Are your background checks compliant with the FCRA?
Employers are often stuck between a rock and a hard place. For example, employers who fail to conduct background checks on an employee could be held liable for negligent hiring of that employee (the rock). Therefore, many employers feel the need to conduct background checks on every employee. However, those same employers don’t realize the risk inherent in failing to think about how the background checks are being done and the liability that could be incurred for doing it incorrectly (the hard place). With a rise in both single plaintiff and class-action litigation based upon an employer’s failure to comply with the Fair Credit Reporting Act (FCRA), it is more important than ever to review your policies and procedures regarding background checks. While there are many benefits to having background checks conducted on employees, the checks must be done correctly or an employer could fall into problems in many different areas, including liability under the FCRA. Below are some tips to help you lessen this liability when conducting these reports on your employees.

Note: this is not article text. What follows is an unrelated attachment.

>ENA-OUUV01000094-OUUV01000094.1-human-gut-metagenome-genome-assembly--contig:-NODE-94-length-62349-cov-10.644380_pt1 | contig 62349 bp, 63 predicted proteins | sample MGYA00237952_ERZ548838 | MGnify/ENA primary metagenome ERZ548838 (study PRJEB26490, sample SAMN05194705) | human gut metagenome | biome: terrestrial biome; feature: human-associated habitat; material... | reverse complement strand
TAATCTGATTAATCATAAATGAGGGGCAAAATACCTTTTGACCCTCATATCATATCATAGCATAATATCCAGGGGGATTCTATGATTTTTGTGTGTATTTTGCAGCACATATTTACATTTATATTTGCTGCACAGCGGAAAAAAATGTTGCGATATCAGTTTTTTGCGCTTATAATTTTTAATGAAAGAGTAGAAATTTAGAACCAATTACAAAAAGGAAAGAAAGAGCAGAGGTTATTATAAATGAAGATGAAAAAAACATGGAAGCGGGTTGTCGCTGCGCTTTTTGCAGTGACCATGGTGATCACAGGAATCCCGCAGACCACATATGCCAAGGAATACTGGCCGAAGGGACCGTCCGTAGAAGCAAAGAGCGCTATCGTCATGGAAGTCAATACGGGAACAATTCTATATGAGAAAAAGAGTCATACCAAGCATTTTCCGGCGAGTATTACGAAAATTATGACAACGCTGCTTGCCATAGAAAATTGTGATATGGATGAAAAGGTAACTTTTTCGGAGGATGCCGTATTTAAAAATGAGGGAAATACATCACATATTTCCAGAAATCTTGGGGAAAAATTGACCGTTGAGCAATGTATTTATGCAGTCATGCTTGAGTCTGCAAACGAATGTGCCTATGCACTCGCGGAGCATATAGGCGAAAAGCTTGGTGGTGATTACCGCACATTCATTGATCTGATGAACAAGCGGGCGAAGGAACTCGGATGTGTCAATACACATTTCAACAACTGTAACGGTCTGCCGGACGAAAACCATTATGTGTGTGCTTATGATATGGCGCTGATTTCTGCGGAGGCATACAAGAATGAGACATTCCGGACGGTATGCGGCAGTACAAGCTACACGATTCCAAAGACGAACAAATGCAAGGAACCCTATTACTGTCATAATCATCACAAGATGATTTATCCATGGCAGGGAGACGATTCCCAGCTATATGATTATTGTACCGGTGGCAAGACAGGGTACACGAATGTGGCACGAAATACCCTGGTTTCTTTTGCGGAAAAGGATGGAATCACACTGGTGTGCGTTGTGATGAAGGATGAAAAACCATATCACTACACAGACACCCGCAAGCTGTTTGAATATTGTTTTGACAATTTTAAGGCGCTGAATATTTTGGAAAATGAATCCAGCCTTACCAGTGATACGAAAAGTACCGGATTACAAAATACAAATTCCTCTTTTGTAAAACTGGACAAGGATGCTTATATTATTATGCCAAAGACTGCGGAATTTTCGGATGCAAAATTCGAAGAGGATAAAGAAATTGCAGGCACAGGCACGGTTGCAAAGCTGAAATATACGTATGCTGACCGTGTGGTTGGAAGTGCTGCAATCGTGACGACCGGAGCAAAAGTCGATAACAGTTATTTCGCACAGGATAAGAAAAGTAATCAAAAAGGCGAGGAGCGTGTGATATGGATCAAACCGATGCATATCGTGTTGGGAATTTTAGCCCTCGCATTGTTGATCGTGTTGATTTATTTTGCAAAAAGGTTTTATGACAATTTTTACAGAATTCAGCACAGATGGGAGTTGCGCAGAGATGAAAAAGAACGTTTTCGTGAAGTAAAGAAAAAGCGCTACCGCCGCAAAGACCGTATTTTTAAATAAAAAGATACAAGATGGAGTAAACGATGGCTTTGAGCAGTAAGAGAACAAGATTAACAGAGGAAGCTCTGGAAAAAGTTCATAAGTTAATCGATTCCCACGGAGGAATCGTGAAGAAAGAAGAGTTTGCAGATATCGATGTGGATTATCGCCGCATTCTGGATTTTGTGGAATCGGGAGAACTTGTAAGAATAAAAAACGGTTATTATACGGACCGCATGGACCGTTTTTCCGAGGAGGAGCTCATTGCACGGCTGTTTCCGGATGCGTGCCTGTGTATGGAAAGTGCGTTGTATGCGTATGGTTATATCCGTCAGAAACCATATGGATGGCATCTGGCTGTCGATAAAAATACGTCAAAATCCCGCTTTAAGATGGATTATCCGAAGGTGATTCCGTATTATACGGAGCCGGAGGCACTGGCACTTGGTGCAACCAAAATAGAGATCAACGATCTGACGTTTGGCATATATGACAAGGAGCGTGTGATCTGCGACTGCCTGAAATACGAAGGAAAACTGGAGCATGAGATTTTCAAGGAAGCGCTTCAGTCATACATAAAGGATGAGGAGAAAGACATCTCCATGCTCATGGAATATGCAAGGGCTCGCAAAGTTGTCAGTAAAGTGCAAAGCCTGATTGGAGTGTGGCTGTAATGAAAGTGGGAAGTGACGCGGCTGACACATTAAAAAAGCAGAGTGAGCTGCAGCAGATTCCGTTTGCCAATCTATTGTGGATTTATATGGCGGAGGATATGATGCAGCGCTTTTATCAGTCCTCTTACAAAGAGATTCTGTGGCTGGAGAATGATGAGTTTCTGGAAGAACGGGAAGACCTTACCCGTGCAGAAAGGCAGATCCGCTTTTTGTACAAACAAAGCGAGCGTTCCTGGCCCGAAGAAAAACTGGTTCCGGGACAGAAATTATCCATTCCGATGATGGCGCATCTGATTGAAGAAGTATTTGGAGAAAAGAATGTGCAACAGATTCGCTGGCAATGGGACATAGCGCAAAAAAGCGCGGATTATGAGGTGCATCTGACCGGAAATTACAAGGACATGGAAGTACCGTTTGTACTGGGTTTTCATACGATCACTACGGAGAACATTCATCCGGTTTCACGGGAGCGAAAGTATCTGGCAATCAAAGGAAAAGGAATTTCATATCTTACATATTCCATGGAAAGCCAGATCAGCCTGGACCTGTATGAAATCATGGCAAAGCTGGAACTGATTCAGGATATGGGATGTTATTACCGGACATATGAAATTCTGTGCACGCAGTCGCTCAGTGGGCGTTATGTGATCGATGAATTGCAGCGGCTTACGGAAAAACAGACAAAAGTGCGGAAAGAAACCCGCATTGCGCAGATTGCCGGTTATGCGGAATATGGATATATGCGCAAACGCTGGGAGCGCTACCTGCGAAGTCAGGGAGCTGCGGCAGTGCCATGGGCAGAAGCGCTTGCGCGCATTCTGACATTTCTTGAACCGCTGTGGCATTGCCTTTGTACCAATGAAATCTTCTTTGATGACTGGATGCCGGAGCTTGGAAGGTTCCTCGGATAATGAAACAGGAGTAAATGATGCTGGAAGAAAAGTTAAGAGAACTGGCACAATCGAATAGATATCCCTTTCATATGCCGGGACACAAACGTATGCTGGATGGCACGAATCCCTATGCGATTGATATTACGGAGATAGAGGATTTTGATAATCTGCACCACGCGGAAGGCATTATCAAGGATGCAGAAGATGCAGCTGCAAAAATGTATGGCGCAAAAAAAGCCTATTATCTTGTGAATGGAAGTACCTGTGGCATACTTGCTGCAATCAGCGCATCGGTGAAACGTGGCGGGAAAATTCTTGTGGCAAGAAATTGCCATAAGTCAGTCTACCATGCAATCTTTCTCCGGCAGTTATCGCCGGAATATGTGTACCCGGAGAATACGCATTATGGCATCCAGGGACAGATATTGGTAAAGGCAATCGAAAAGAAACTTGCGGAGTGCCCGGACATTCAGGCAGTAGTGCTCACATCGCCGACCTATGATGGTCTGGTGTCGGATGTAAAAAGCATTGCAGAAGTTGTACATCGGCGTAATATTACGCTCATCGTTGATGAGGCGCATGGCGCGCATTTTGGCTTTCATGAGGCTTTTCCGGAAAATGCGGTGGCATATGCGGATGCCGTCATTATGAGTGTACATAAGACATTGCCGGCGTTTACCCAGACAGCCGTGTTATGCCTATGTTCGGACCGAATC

Many of us think of the Fair Credit Reporting Act when working with credit bureaus such as Experian, Trans Union and Equifax and discussing our credit reports. However, the FCRA also regulates the exchange and use of consumer information between employers and the Credit Reporting Agencies (CRAs) that provide the consumer reports employers utilize to make employment decisions. Under the FCRA, “consumer reports means any written, oral or other communication of any information by a consumer reporting agency bearing on a consumer’s credit worthiness, credit standing, credit capacity, character, general reputation, personal characteristics, or mode of living which is used or expected to be used or collected in whole or in part for the purpose of serving as a factor in establishing the [applicant’s or employee’s] eligibility for … employment purposes.” 15 U.S.C. S1681a(d)(1). The act goes on to define “employment purposes” as “a report used for the purpose of evaluating a consumer for employment, promotion, reassignment or retention as an employee.” 15 U.S.C. S1681a(h). Therefore, background checks conducted on behalf of employers (including those that do not seek information about someone’s credit history) are “consumer reports” and subject an employer to obligations under the FCRA. Please note that when an employer has an investigative consumer report conducted on an employee (i.e., when information is obtained through in-depth personal interviews), employers must comply with even more obligations that are not detailed in this article. However, as most employers conduct routine background checks, here is what an employer must do to comply with the FCRA: